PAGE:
Bette Davis plays twin sisters. Edith is the poor sister, barely keeping her life together as herlittle bar goes under. Meanwhile, Margaret lives high on the hog, having become wealthy as thewife of the man she stole from Evie. Shortly after said husband’s funeral, Edith realizes that everyclaim Margaret had on him was a lie. Finally overcome by both misery and the need for revenge,she murders Margaret and takes her place. But Karl Malden, the cop who loves Edith, won’t let…er apparent suicide go. And Margaret’s lover Peter Lawford makes himself awkward too.
Less grotesque than What Ever Happened to Baby Jane, Dead Ringer is a bitcloser in feel to an earlier noir. The script has fun piling on the ironies, and Davisincarnates the two very different sisters most convincingly. Interesting games are played withaudience sympathy, since we have the complex scenario of the good sister murdering the badone. A thoroughly entertaining thriller.
The sound is the original mono, which is certainly the way to go with a film of this kind,particularly given that flick is largely dialogue-driven, and badly remixed surround voices wouldbe a real distraction. The sound is clean and free of buzz. The music has a fine, rich sound.
The picture is presented in anamorphic widescreen (1.78:1, from the looks of it). The black-and-white tones are very strong, and the image is quite grainy, and there are other instances ofminor print damage as well. The age of the film should be factored in, of course, and the interiorshots are stronger than the exterior ones.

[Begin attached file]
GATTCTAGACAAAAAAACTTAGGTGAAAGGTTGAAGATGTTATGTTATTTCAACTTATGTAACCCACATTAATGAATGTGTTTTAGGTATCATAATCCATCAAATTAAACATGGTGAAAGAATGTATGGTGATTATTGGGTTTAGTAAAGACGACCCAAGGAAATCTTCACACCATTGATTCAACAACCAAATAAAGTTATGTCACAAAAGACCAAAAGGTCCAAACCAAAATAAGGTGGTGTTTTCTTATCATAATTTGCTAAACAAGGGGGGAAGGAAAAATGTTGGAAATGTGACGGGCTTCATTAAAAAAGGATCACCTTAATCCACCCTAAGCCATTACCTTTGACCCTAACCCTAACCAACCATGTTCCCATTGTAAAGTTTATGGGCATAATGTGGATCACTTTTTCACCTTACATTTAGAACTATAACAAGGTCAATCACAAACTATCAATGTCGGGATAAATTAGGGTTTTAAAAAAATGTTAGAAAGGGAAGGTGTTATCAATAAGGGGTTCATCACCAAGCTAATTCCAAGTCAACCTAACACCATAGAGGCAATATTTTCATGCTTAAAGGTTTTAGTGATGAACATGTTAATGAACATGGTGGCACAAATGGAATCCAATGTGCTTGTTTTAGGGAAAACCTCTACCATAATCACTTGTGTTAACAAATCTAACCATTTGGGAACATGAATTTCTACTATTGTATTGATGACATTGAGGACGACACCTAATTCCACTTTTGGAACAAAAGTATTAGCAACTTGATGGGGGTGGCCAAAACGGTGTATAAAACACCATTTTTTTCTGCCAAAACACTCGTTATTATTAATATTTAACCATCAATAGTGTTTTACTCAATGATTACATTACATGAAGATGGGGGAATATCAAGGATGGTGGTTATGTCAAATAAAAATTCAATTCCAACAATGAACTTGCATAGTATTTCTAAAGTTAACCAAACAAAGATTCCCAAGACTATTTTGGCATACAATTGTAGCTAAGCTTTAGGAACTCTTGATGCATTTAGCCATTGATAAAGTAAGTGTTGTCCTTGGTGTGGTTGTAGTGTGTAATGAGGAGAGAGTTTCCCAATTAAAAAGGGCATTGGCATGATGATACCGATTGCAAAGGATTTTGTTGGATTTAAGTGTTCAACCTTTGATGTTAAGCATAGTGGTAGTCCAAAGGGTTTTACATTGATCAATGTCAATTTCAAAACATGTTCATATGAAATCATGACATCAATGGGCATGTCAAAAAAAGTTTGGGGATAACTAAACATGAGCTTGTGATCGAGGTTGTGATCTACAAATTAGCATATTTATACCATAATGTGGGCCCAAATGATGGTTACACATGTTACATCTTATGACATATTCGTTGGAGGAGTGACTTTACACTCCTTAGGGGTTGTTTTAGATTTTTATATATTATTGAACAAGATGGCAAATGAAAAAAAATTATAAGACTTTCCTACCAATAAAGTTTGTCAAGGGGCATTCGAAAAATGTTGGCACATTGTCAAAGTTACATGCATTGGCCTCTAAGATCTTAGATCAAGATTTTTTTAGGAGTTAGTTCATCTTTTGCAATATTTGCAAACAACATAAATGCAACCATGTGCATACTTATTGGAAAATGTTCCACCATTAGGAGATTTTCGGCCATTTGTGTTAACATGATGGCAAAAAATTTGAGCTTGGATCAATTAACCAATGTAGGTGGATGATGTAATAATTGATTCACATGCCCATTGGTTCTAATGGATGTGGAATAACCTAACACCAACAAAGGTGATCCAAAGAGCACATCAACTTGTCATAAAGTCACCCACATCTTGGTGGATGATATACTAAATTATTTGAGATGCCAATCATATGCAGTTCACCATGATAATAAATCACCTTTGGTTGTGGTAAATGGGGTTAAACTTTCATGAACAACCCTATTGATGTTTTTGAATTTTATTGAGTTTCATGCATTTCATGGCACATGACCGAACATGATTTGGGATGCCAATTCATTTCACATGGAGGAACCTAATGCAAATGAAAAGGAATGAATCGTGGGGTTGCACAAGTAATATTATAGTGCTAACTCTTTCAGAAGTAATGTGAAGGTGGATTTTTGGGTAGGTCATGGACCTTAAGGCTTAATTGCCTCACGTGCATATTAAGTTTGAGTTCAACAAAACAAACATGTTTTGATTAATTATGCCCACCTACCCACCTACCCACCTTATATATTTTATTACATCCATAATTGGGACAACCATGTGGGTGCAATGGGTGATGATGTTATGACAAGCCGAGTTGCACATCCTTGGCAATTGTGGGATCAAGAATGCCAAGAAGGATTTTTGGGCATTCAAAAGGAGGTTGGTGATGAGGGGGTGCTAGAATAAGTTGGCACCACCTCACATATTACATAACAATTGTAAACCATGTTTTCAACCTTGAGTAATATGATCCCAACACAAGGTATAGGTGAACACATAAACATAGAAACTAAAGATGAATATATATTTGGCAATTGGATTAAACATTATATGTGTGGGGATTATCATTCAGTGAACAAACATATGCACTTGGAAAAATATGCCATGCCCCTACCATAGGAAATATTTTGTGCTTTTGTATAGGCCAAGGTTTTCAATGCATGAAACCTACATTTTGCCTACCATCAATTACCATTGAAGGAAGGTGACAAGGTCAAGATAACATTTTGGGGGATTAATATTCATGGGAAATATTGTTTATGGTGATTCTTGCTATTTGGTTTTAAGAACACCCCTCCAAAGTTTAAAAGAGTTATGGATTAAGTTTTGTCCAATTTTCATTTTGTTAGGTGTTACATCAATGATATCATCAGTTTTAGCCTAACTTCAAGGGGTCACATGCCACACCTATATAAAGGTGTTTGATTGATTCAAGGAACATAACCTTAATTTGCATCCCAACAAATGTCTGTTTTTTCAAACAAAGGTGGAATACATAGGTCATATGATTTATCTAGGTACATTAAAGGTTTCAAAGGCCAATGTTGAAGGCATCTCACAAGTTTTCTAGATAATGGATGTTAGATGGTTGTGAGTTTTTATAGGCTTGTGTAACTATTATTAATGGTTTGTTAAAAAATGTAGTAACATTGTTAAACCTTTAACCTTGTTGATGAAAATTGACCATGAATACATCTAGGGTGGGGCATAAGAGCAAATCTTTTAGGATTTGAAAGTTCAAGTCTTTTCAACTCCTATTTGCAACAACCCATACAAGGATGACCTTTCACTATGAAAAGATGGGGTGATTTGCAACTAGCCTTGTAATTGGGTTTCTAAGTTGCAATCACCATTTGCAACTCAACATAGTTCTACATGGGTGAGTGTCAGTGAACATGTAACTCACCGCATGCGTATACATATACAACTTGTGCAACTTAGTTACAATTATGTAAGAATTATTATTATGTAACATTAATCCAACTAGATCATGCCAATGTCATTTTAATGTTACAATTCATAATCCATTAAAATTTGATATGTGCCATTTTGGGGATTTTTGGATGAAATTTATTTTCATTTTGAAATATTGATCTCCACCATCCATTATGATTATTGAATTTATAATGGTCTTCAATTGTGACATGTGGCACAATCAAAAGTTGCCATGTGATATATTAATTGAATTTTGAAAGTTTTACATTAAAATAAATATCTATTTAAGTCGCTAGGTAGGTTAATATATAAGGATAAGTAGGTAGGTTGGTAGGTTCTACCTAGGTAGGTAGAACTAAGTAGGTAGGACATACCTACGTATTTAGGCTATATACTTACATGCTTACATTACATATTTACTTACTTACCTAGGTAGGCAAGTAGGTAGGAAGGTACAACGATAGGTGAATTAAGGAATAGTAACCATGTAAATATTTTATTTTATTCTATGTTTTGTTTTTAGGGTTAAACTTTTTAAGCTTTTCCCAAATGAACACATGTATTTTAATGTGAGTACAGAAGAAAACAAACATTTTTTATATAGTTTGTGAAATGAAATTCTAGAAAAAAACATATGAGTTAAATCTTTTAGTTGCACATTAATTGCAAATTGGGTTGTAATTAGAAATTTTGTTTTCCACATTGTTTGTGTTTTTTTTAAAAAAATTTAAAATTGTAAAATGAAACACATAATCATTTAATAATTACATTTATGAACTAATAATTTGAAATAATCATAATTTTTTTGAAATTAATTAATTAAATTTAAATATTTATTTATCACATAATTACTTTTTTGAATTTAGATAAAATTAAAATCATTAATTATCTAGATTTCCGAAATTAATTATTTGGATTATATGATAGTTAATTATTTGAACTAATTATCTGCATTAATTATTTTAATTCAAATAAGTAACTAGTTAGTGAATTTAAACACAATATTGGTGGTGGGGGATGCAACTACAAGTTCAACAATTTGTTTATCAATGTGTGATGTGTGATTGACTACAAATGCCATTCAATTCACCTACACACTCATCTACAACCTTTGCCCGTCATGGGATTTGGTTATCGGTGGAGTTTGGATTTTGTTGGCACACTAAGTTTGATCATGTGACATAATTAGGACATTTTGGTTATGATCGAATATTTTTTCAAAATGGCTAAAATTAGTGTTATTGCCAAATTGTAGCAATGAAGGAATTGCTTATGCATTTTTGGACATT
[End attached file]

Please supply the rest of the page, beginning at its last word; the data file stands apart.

Charles Busch talks with Davis expert Boze Handleigh on the commentary. Busch isenthusiastic, but Handleigh is the stronger guide. “Double Take: A Conversation with BozeHandleigh” is a 15-minute featurette that gives more background on the film and allowsHandleigh to consider the film as a whole. “Behind the Scenes at the Doheney Mansion” is avintage making-of featurette. Finally, there’s the theatrical trailer. The menu’s main screen isscored.
After over thirty years as a leading lady, Bette Davis was still dominating the screen inefforts like this one. Good, juicy fun.
Special Features List
- Audio Commentary
- “Double Take: A Conversation with Boze Hadleigh”
- “Behind the Scenes at the Doheney Mansion” Vintage Featurette
- Theatrical Trailer